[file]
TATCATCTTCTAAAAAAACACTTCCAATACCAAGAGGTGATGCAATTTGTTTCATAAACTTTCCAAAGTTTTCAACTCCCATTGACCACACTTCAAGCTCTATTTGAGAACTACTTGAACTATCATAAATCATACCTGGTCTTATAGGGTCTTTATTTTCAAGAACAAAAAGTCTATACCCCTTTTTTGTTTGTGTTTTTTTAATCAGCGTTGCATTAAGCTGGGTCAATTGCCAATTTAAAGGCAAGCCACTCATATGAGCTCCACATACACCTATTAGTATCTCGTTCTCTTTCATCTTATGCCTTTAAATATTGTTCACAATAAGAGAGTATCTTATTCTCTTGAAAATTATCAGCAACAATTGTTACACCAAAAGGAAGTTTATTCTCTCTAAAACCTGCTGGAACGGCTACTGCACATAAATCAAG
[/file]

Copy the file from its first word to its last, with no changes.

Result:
TATCATCTTCTAAAAAAACACTTCCAATACCAAGAGGTGATGCAATTTGTTTCATAAACTTTCCAAAGTTTTCAACTCCCATTGACCACACTTCAAGCTCTATTTGAGAACTACTTGAACTATCATAAATCATACCTGGTCTTATAGGGTCTTTATTTTCAAGAACAAAAAGTCTATACCCCTTTTTTGTTTGTGTTTTTTTAATCAGCGTTGCATTAAGCTGGGTCAATTGCCAATTTAAAGGCAAGCCACTCATATGAGCTCCACATACACCTATTAGTATCTCGTTCTCTTTCATCTTATGCCTTTAAATATTGTTCACAATAAGAGAGTATCTTATTCTCTTGAAAATTATCAGCAACAATTGTTACACCAAAAGGAAGTTTATTCTCTCTAAAACCTGCTGGAACGGCTACTGCACATAAATCAAG